NEW YORK -- The NHL and the players' association will return
to the bargaining table next Tuesday, a source close to the
negotiations said Wednesday.
The sides will get back together in New York for the first time
since a seven-hour meeting on April 4, the source told The
Associated Press on condition of anonymity.
It is expected that a new idea will be on the table during this
next round of talks that could help bridge the divide on whether
player costs should be linked to league revenues.
The NHL has maintained that it prefers a direct relationship
that ties player costs to league revenues, while the union has
mostly rejected that idea. This new, mixed plan would appear to
incorporate elements from both concepts.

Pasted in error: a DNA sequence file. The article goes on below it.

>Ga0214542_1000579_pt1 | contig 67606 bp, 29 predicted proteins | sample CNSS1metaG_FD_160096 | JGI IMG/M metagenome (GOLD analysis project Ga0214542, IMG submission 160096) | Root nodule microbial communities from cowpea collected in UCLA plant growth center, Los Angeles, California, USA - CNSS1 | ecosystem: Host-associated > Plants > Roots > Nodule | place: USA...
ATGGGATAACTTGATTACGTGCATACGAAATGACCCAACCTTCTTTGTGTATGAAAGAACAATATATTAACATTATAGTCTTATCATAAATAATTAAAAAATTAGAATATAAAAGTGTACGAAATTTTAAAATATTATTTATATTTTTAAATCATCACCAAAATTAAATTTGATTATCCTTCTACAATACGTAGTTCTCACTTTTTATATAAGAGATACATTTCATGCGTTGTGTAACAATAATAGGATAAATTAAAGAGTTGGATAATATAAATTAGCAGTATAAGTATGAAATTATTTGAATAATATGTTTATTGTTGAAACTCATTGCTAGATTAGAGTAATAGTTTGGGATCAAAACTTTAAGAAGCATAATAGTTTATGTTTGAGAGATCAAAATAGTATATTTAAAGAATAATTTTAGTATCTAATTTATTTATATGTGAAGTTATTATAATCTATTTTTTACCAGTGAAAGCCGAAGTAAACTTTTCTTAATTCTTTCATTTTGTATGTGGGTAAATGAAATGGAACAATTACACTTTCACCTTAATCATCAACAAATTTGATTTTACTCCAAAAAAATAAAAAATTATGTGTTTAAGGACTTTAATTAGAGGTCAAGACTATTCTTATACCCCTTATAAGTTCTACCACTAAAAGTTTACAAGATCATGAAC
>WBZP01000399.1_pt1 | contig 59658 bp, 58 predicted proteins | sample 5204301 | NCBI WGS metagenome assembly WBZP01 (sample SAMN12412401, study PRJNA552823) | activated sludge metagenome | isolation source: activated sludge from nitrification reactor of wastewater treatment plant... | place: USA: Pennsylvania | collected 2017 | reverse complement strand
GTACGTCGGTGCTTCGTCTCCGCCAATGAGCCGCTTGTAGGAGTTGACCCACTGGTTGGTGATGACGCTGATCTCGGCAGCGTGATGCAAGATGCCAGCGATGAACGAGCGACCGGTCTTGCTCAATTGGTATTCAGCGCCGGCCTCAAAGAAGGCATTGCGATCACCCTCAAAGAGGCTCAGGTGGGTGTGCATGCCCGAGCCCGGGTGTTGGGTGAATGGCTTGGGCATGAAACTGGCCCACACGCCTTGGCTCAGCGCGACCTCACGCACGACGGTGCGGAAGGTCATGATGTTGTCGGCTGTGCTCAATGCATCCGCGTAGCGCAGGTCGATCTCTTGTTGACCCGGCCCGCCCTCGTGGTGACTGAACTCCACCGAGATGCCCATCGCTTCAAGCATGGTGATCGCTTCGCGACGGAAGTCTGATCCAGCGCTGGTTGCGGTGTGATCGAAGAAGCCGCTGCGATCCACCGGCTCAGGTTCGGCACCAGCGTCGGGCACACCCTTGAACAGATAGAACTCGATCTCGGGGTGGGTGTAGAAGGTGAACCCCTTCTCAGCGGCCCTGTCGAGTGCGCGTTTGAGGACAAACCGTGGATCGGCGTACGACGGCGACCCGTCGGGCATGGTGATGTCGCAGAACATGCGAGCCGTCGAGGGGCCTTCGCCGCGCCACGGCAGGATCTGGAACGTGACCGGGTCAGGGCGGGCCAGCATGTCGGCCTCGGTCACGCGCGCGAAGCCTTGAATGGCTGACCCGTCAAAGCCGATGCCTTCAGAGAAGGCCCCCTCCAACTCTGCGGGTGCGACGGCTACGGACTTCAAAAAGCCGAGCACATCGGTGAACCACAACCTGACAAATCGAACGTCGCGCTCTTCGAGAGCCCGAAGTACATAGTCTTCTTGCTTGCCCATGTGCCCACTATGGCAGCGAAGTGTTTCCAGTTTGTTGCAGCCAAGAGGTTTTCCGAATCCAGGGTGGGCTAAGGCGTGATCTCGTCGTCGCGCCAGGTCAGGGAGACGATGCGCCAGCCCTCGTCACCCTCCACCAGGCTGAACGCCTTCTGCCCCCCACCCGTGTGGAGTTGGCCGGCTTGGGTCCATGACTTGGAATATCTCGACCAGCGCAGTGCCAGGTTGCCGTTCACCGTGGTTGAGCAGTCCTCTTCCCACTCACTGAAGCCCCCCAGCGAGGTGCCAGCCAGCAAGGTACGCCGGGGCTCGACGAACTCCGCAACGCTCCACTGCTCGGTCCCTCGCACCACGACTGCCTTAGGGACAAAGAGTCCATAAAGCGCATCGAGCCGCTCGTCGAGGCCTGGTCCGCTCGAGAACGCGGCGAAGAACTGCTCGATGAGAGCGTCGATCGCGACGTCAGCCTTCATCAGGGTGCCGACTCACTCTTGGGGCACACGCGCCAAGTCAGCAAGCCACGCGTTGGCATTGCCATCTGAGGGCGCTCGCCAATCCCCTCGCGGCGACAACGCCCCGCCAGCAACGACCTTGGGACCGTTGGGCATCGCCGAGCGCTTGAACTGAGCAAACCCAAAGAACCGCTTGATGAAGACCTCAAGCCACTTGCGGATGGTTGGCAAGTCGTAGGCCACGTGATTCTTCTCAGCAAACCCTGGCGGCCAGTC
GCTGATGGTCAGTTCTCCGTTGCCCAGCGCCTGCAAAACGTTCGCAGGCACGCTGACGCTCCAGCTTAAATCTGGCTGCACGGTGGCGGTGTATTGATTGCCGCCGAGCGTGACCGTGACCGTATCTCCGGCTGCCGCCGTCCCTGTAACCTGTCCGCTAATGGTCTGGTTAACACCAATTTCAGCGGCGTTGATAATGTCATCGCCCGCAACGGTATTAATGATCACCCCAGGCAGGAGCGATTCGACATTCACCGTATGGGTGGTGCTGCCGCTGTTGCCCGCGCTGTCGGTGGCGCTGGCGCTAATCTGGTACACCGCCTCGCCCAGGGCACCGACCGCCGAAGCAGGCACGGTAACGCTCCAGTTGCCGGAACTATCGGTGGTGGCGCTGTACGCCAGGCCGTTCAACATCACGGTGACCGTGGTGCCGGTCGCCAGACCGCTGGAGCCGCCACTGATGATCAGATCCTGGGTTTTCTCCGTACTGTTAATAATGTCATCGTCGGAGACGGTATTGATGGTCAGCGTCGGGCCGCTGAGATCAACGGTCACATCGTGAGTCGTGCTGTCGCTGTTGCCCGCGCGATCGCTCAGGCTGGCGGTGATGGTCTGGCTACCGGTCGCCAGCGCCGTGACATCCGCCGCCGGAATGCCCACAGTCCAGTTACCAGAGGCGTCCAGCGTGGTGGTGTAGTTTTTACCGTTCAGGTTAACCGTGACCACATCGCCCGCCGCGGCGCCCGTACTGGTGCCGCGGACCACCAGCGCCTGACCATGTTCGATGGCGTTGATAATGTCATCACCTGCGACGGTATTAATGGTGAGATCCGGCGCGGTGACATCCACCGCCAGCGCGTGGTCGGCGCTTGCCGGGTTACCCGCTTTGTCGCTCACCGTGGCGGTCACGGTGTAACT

Two "de-linked" proposals have been made by the NHL, and both were
The next meeting will take place one day before the NHL board of
governors convenes Wednesday to get a labor update and to discuss
further the possible use of replacement players should an agreement
not be reached with the union.
The topic first came up when the board met March 1 in New York --
two weeks after commissioner Gary Bettman canceled the 2004-05
season because of the lockout that started seven months ago.
On March 17, the NHL made two proposals -- one containing a link
between player costs and league revenues, and another without the
But the "de-linked" offer had a short shelf life, and the
deadline for the union to accept that kind of deal expired last
The latest unlinked proposal set each team's salary cap at $37.5
million. The linkage offer limited player costs to 54 percent of
the league's revenues.
On Wednesday, the players' association also set up its annual
membership meeting to be held May 25-26 in Toronto.
It is expected that a large number of the more than 700 members
will attend and get an update on negotiations. Nearly half spent
part of last season in Europe and didn't have a chance to go to
other union meetings.